SU: Switching gears. You made some pretty extensive vinyl and digipak versions of the new album. I saw there was a felt-lined box set with the album and DVD? Do you feel that the visuals help to bring the overall idea or feeling that you’re trying to create? What is the meaning or feeling behind doing some of those kind of things?
Jez: You mean a bit of good art or something?
SU: Yeah, I mean how important is the visual element of it to the band?
Jez: Oh. Incredibly. I mean, I think or music lends itself to visuals anyway. Everything from live projections on the stage down to the artwork is incredibly, incredibly important. I think we grew up on things like New Order where you look at the sleeve and there’d be a certain mystery behind the sleeve. It was left to your own imagination to decide what kind of band New order was and it was kind of evocative. We were all brought up on those kinds of things so it was natural for us to do our own take on that, of what we’re about to people. So we just really got into that.
Our friend does all of the artwork, Rick Myers and we work really closely with him. I think it’s very important. I mean the thing about it is, this age everything is going to be iTunes and non-physical formats so it’s almost getting to the end of this era of album covers.
SU: Does that make you want to push the packaging stuff even more? To give something extra?
Jez: Yes. Even more so, like you say. The more that is becomes outvoted, the more you’ll get really special packaging coming through and for more people to go out and buy it. I remember buying albums and the packaging was a very important part to buying an album. I’m not so sure that’s so relevant anymore.
SU: I think it depends on the audience too. A band like yours lends itself to the visual element and the kind of people that are into the band are the people that care about the packing and want to see that piece of it too.
Jez: Absolutely. Let’s hope.
SU: Well, I know it must be great touring all over the world and seeing all of the different places, but I know it can also get old after a while. Do you enjoy touring more or writing and recording?
Jez: It’s strange because when you start something it’s great and then when it’s years down the line and you’re still doing that particular thing you say ‘Aw fuck, I wish I. I was in the studio again.’ In the studio you say ‘Oh God, I want to be on the road now. I want to stop thinking.’ Our albums are very intense actually. They can take a lot out of you. Sometimes when you play live it’s like you can switch your brain off sometimes. You can just enjoy the moment onstage. So, I won’t pick either. It just depends how long you’ve been doing it for.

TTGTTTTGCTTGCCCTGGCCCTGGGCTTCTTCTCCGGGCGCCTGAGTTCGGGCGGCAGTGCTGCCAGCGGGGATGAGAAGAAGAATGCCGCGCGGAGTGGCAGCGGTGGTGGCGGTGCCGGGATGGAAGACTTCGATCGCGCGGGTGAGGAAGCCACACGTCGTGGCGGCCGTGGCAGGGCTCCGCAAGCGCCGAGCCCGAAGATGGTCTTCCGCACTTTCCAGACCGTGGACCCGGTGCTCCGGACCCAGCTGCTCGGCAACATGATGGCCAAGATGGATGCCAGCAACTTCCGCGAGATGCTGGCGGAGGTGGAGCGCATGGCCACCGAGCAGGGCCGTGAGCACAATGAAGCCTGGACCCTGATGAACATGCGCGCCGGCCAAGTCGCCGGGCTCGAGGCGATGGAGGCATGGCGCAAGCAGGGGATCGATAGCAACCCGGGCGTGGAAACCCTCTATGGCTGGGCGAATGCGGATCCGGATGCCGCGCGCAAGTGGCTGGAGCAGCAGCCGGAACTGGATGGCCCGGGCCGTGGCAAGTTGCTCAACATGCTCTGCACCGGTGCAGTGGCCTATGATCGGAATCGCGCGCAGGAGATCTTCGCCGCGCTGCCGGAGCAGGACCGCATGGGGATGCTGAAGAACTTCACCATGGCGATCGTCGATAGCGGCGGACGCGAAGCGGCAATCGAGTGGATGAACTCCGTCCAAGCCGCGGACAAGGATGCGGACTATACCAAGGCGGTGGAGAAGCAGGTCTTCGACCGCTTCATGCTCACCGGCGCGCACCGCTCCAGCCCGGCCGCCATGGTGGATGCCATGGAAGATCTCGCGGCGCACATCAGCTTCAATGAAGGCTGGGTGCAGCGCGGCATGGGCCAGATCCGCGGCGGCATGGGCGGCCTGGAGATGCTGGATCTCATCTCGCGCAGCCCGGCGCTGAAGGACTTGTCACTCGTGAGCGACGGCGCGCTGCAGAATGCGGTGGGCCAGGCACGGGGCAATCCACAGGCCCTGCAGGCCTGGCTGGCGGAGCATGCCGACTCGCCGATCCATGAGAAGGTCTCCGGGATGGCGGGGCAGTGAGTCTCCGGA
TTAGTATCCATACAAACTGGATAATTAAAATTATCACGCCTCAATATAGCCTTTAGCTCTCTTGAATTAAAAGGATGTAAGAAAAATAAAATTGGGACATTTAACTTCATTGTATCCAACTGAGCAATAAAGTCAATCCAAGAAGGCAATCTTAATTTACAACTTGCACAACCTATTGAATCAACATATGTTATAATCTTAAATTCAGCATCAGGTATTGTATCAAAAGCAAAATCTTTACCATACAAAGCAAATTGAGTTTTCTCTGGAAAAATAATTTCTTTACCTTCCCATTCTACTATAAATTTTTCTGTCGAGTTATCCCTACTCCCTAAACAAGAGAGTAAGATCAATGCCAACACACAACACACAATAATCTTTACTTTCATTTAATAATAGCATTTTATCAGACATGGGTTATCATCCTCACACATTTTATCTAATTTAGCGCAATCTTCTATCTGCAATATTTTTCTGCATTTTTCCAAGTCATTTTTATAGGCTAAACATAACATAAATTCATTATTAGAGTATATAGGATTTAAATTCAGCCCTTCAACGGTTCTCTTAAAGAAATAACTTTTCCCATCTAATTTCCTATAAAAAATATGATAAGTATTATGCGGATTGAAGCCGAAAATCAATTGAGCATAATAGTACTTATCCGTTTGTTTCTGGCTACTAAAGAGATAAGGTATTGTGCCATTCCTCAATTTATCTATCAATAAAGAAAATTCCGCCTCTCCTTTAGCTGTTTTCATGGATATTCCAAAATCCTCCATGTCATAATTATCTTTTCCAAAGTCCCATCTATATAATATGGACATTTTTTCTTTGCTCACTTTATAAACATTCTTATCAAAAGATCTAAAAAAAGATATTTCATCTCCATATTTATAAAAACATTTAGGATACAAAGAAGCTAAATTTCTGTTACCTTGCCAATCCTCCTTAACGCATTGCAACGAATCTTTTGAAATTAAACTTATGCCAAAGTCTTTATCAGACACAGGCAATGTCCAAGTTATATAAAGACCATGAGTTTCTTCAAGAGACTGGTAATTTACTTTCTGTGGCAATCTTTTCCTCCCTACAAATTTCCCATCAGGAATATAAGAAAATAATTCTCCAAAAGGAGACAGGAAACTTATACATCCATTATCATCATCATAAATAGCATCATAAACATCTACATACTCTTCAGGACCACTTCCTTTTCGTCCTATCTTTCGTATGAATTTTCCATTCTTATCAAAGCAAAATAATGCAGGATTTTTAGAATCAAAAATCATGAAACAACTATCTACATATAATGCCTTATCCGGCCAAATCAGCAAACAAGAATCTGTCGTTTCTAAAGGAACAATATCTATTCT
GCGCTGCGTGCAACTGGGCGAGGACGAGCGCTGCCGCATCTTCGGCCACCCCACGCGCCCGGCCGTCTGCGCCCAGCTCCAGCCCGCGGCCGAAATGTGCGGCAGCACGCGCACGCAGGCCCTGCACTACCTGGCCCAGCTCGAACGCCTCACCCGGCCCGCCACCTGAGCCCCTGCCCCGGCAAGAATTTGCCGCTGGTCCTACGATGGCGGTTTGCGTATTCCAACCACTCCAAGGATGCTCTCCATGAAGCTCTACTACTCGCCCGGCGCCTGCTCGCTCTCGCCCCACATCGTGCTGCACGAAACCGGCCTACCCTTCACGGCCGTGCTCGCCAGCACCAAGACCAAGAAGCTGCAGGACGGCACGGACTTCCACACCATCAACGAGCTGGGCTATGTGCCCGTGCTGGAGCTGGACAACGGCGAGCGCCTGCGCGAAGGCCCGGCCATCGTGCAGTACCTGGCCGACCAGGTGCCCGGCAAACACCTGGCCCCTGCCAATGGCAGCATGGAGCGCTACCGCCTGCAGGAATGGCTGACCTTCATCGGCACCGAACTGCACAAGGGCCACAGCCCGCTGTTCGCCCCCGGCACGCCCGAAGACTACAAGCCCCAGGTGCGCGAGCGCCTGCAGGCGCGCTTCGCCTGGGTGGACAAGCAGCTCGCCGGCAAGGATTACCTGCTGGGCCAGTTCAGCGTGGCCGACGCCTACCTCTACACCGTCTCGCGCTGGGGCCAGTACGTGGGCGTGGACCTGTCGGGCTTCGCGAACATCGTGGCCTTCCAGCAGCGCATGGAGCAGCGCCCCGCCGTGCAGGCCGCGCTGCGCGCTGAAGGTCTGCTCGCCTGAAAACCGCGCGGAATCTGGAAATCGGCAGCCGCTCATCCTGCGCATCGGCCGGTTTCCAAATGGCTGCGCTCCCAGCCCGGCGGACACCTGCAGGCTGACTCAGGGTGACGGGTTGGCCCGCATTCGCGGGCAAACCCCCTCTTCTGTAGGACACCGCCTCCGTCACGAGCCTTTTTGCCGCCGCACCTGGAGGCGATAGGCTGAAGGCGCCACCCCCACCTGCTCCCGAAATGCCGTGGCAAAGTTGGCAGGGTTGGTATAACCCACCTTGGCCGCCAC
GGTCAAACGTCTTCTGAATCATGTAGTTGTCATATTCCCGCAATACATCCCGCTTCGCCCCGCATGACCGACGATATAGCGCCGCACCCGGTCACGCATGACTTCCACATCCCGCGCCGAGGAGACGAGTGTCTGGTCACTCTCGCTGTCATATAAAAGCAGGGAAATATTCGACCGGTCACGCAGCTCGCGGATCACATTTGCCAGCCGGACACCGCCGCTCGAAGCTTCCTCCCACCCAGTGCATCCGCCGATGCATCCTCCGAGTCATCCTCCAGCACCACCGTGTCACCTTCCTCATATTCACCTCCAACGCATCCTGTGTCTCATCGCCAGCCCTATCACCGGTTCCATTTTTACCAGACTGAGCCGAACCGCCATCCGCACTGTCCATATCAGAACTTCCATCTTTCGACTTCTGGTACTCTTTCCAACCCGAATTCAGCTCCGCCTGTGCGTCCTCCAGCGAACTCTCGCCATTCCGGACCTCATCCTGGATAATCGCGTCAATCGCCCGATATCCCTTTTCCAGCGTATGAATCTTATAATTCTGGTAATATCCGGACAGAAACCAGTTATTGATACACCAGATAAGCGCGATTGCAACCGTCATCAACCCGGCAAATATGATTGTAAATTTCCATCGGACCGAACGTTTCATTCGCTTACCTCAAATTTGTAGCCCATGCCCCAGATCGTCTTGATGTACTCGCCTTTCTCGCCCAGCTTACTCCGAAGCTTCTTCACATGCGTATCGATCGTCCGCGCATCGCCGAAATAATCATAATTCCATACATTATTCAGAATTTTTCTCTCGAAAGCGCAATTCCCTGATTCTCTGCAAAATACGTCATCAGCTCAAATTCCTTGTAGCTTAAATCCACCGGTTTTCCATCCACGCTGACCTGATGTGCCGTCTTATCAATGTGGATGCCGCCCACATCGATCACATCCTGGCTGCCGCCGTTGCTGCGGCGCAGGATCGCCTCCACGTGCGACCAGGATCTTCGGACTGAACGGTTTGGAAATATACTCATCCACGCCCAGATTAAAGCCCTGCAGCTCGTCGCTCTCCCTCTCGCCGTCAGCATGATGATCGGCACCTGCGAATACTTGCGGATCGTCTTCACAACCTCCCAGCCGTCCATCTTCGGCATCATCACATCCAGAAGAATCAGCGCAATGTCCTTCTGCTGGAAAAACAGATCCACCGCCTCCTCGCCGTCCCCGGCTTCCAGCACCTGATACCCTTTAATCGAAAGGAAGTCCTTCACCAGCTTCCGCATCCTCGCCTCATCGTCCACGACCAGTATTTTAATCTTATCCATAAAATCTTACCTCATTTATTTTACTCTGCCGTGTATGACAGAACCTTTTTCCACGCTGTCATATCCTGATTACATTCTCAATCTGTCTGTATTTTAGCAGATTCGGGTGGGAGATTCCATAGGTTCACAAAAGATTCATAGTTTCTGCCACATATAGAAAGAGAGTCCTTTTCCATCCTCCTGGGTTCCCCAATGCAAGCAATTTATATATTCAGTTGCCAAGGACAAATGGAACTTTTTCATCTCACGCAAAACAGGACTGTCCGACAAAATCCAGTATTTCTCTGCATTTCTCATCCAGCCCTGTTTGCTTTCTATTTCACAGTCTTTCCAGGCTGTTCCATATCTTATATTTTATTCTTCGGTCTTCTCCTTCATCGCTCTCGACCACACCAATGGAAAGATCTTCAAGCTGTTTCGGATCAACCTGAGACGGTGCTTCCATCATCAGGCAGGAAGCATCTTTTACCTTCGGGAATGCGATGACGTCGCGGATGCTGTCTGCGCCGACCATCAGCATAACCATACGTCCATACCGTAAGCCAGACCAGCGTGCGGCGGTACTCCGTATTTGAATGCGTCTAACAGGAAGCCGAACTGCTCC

SU: Which do you see getting old first- is it the touring that would eventually get to you where you’d say ‘Alright I’ve had enough of this.’ Or is it ….
Jez: I think it will be the first to go, yeah…where we’ve got to start cutting down on touring. Because it does take a lot out of you. It does fuck you up in the end. It’s not the gig, it’s just the traveling that goes with it. It just takes so long to get anywhere.
SU: Well, never having a base and being on the road for six months…
Jez: Exactly. It’s tricky too trying to balance out your family life. That in the end will take its toll, so you try to get the right balance.
SU: Well, the last question I’ll ask you is- where do you feel that the band is in your career? Do you feel like you’re just getting started and you have a new energy or are you somewhere in the middle or maybe towards the end of your career?
Jez: I think we’ve got too much energy and too much music in us to start calling it the end. So, we’ll just keep trying to do things differently to how we left it and just keep pushing it forward for ourselves. I hadn’t really thought about it, but I think we’ve got too much music in us to stop now. So, I think you’re going to hear a few more albums from us for sure.